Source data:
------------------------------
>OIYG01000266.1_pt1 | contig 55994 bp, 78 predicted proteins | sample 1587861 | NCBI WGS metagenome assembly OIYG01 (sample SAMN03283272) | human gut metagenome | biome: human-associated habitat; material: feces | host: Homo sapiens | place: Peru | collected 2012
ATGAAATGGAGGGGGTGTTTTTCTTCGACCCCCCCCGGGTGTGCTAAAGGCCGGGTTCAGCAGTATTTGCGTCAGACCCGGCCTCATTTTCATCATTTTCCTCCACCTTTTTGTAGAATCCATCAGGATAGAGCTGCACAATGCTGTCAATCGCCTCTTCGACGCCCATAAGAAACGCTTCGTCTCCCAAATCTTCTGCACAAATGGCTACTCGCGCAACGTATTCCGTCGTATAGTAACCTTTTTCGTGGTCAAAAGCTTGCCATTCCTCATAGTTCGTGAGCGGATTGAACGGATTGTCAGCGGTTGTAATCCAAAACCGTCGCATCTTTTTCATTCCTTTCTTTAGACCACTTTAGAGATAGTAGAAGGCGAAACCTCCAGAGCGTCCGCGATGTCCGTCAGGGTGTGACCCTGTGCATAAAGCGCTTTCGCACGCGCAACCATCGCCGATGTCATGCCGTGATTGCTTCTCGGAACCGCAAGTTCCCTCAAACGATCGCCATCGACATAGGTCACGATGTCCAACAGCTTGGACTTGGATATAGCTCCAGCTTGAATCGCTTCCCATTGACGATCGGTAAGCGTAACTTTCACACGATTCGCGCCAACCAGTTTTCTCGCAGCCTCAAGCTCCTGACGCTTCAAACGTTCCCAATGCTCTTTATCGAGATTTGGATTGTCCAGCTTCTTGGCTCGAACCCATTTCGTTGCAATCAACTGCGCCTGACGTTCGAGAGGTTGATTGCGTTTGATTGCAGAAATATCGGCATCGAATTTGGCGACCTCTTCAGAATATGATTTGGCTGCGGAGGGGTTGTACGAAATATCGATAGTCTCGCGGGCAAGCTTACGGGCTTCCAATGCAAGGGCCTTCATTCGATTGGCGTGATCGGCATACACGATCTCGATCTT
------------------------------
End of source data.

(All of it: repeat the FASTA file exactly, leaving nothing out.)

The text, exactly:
>OIYG01000266.1_pt1 | contig 55994 bp, 78 predicted proteins | sample 1587861 | NCBI WGS metagenome assembly OIYG01 (sample SAMN03283272) | human gut metagenome | biome: human-associated habitat; material: feces | host: Homo sapiens | place: Peru | collected 2012
ATGAAATGGAGGGGGTGTTTTTCTTCGACCCCCCCCGGGTGTGCTAAAGGCCGGGTTCAGCAGTATTTGCGTCAGACCCGGCCTCATTTTCATCATTTTCCTCCACCTTTTTGTAGAATCCATCAGGATAGAGCTGCACAATGCTGTCAATCGCCTCTTCGACGCCCATAAGAAACGCTTCGTCTCCCAAATCTTCTGCACAAATGGCTACTCGCGCAACGTATTCCGTCGTATAGTAACCTTTTTCGTGGTCAAAAGCTTGCCATTCCTCATAGTTCGTGAGCGGATTGAACGGATTGTCAGCGGTTGTAATCCAAAACCGTCGCATCTTTTTCATTCCTTTCTTTAGACCACTTTAGAGATAGTAGAAGGCGAAACCTCCAGAGCGTCCGCGATGTCCGTCAGGGTGTGACCCTGTGCATAAAGCGCTTTCGCACGCGCAACCATCGCCGATGTCATGCCGTGATTGCTTCTCGGAACCGCAAGTTCCCTCAAACGATCGCCATCGACATAGGTCACGATGTCCAACAGCTTGGACTTGGATATAGCTCCAGCTTGAATCGCTTCCCATTGACGATCGGTAAGCGTAACTTTCACACGATTCGCGCCAACCAGTTTTCTCGCAGCCTCAAGCTCCTGACGCTTCAAACGTTCCCAATGCTCTTTATCGAGATTTGGATTGTCCAGCTTCTTGGCTCGAACCCATTTCGTTGCAATCAACTGCGCCTGACGTTCGAGAGGTTGATTGCGTTTGATTGCAGAAATATCGGCATCGAATTTGGCGACCTCTTCAGAATATGATTTGGCTGCGGAGGGGTTGTACGAAATATCGATAGTCTCGCGGGCAAGCTTACGGGCTTCCAATGCAAGGGCCTTCATTCGATTGGCGTGATCGGCATACACGATCTCGATCTT